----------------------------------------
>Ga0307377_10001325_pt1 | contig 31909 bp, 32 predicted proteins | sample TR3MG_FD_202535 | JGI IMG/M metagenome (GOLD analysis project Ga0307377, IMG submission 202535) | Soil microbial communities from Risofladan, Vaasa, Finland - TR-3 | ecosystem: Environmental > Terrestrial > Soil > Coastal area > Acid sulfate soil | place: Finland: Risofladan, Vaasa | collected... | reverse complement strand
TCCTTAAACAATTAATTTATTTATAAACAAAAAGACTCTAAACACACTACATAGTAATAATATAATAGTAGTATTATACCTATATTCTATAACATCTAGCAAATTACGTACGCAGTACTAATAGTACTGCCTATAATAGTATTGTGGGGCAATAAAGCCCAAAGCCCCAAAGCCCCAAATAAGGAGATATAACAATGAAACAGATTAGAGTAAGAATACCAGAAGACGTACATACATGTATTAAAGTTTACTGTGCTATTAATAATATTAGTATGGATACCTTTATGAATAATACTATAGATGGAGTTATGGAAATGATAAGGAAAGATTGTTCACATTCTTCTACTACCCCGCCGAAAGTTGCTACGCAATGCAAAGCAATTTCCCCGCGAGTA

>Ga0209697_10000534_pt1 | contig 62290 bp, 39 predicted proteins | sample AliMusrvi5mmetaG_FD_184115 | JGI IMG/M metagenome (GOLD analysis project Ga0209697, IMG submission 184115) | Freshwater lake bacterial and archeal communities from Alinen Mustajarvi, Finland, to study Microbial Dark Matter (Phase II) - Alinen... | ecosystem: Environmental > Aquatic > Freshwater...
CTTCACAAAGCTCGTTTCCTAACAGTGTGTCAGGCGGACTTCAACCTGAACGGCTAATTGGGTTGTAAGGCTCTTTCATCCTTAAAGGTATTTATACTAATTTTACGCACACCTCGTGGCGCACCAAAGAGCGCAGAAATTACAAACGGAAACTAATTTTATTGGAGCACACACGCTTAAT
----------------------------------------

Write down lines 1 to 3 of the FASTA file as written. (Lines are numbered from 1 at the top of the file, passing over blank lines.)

>Ga0307377_10001325_pt1 | contig 31909 bp, 32 predicted proteins | sample TR3MG_FD_202535 | JGI IMG/M metagenome (GOLD analysis project Ga0307377, IMG submission 202535) | Soil microbial communities from Risofladan, Vaasa, Finland - TR-3 | ecosystem: Environmental > Terrestrial > Soil > Coastal area > Acid sulfate soil | place: Finland: Risofladan, Vaasa | collected... | reverse complement strand
TCCTTAAACAATTAATTTATTTATAAACAAAAAGACTCTAAACACACTACATAGTAATAATATAATAGTAGTATTATACCTATATTCTATAACATCTAGCAAATTACGTACGCAGTACTAATAGTACTGCCTATAATAGTATTGTGGGGCAATAAAGCCCAAAGCCCCAAAGCCCCAAATAAGGAGATATAACAATGAAACAGATTAGAGTAAGAATACCAGAAGACGTACATACATGTATTAAAGTTTACTGTGCTATTAATAATATTAGTATGGATACCTTTATGAATAATACTATAGATGGAGTTATGGAAATGATAAGGAAAGATTGTTCACATTCTTCTACTACCCCGCCGAAAGTTGCTACGCAATGCAAAGCAATTTCCCCGCGAGTA

>Ga0209697_10000534_pt1 | contig 62290 bp, 39 predicted proteins | sample AliMusrvi5mmetaG_FD_184115 | JGI IMG/M metagenome (GOLD analysis project Ga0209697, IMG submission 184115) | Freshwater lake bacterial and archeal communities from Alinen Mustajarvi, Finland, to study Microbial Dark Matter (Phase II) - Alinen... | ecosystem: Environmental > Aquatic > Freshwater...